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Does the concept of ″altered states of consciousness″ rest on a mistake?

Rock, Adam and Krippner, Stanley 2007, Does the concept of ″altered states of consciousness″ rest on a mistake?, International journal of transpersonal studies, vol. 26, pp. 33-40.

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Title Does the concept of ″altered states of consciousness″ rest on a mistake?
Author(s) Rock, Adam
Krippner, Stanley
Journal name International journal of transpersonal studies
Volume number 26
Start page 33
End page 40
Publisher International Journal of Transpersonal Studies
Place of publication United States
Publication date 2007
ISSN 1321-0122
1942-3241
Summary Block (2002) has argued that the multiplicity of meanings ascribed to consciousness is due to the erroneous treatment of very different concepts as a single concept. Block distinguished four notions of consciousness intended to encapsulate the various meanings attributed to the term: phenomenal, access, self, and monitoring consciousness. We argue that what is common to all of these definitions is the implicit distinction between consciousness and the content of consciousness. We critically examine the term “altered state of consciousness” and argue that affixing the qualifier “altered state” to consciousness results in a theoretical confusion of consciousness and its content, that is, consciousness is mistaken for the content of consciousness. We refer to this as the consciousness/content fallacy and argue that it may be avoided if one supplants “altered states of consciousness” with “altered pattern of phenomenal properties,” an extrapolation of the term “phenomenal field.” Implications of the consciousness/content fallacy for theory and research are also considered.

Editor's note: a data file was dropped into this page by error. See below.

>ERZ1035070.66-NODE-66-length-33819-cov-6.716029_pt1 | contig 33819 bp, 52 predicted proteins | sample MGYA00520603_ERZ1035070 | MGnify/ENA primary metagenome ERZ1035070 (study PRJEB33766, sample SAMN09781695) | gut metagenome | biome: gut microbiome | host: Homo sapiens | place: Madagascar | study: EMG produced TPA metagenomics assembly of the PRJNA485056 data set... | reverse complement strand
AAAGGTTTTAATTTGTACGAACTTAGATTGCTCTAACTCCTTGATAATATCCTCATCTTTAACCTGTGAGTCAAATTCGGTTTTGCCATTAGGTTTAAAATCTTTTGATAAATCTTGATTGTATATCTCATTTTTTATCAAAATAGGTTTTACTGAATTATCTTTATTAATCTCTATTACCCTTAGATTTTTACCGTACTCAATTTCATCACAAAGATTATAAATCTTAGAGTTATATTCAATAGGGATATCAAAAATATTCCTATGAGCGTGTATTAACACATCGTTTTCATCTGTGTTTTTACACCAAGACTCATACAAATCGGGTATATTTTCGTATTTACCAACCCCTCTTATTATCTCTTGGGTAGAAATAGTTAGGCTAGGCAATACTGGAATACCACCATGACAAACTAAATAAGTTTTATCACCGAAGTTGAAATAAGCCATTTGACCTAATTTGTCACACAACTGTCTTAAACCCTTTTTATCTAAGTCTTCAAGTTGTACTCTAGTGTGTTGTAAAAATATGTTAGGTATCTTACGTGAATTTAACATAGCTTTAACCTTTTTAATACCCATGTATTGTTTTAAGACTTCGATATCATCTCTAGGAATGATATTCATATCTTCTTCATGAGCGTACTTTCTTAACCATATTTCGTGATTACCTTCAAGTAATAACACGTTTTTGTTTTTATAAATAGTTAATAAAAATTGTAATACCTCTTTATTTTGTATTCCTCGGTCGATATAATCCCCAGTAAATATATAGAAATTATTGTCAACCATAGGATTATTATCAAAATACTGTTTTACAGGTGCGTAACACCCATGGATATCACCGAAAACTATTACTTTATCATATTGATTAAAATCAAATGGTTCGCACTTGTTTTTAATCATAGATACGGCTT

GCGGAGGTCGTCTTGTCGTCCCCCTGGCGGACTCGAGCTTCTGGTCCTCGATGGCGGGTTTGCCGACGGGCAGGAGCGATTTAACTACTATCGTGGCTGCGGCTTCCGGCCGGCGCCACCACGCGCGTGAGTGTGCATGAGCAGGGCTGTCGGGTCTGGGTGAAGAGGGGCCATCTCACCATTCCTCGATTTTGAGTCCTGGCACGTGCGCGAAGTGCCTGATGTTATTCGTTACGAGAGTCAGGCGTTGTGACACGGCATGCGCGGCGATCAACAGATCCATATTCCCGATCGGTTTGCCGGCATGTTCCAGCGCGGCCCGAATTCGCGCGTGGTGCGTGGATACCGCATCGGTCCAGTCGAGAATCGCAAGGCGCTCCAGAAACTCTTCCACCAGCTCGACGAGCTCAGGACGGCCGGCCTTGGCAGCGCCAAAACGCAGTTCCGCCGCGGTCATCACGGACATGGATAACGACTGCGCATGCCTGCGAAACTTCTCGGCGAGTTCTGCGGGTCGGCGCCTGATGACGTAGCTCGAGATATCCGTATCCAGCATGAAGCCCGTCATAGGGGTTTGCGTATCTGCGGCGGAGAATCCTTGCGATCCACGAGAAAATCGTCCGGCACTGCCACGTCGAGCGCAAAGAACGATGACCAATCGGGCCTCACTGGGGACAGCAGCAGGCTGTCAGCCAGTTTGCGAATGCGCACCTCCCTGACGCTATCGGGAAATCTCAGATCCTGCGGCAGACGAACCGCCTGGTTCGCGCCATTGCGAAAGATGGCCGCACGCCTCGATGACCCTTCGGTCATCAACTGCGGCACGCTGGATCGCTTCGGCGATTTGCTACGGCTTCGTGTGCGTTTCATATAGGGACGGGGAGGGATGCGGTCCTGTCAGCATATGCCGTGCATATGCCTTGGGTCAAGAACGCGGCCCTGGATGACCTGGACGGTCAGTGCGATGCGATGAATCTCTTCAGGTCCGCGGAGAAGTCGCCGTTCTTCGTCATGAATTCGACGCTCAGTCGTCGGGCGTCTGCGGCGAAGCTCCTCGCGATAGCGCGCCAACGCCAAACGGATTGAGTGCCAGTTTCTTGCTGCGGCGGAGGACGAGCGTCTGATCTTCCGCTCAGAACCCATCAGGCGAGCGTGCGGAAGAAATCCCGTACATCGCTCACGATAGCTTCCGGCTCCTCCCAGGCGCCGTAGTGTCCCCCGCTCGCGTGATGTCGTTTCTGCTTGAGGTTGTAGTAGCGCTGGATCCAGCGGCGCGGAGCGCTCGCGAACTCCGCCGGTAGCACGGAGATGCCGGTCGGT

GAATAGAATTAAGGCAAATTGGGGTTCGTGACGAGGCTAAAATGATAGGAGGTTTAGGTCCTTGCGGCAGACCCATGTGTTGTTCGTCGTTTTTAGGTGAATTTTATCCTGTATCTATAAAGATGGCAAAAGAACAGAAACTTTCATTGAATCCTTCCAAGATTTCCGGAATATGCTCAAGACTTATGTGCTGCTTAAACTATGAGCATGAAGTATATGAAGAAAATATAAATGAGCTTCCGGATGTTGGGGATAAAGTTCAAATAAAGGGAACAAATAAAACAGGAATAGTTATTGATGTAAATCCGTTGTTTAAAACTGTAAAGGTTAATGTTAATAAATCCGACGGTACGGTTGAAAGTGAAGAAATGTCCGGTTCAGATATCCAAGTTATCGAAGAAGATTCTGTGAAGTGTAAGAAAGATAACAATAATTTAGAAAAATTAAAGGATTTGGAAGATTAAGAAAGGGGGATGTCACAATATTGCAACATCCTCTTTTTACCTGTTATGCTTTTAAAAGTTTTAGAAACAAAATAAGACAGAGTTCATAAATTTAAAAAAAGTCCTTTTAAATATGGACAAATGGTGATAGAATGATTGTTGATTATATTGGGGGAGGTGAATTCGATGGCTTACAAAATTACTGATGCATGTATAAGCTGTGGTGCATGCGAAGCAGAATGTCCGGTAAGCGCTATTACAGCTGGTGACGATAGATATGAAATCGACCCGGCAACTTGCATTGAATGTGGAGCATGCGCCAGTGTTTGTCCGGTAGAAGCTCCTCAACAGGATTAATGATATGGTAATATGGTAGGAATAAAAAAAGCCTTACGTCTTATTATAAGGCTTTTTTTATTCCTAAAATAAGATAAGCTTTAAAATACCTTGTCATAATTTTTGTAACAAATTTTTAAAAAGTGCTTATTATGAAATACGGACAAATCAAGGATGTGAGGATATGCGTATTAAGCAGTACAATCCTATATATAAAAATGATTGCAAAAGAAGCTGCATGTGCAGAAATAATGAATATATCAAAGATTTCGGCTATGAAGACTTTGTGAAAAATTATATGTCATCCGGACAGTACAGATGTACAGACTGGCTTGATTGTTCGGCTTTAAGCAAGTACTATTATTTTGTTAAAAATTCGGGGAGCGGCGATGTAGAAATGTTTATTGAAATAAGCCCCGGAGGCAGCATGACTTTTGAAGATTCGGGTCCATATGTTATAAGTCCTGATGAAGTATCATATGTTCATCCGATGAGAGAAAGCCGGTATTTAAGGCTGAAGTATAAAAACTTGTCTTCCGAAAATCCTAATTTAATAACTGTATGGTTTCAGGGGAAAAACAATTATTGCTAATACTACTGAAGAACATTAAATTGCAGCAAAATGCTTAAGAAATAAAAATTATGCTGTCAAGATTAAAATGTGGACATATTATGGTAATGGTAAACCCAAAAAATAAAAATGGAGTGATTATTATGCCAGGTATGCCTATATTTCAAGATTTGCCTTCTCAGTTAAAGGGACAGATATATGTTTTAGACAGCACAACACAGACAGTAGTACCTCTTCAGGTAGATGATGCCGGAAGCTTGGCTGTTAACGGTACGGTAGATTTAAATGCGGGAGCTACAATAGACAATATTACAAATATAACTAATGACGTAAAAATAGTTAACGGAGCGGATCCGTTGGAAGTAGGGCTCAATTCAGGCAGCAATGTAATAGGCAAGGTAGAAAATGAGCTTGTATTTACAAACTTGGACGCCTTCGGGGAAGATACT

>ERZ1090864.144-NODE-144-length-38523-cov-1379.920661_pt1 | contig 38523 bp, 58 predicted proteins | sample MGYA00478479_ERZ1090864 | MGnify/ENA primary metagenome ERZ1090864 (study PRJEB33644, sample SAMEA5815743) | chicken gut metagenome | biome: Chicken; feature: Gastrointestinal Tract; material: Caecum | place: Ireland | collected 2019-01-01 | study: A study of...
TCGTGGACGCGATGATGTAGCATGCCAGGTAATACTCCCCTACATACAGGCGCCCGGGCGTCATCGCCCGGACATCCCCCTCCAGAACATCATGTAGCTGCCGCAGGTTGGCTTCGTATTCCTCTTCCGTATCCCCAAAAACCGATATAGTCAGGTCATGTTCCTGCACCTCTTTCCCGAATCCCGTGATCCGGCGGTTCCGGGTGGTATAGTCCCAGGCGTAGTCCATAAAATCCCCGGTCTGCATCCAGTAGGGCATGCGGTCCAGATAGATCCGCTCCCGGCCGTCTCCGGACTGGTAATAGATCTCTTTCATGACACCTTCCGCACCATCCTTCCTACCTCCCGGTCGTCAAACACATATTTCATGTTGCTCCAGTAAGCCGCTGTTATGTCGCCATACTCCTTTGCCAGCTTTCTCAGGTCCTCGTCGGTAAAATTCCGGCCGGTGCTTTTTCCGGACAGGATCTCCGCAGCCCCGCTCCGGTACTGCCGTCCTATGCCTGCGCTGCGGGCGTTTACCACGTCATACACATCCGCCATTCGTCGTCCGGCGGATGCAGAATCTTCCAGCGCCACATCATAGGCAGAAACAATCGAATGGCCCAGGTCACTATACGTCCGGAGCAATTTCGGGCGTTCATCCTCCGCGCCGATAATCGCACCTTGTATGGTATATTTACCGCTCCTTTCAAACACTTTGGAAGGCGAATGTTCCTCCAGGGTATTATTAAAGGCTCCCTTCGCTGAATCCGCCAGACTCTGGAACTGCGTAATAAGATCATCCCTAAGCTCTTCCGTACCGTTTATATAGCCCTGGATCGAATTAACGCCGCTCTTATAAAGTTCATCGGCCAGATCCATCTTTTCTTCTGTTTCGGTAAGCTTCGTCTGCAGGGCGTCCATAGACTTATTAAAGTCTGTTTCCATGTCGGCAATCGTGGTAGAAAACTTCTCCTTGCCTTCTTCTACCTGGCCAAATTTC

Language eng
Field of Research 170199 Psychology not elsewhere classified
HERDC Research category C1.1 Refereed article in a scholarly journal
Persistent URL http://hdl.handle.net/10536/DRO/DU:30007909

Document type: Journal Article
Collection: School of Psychology
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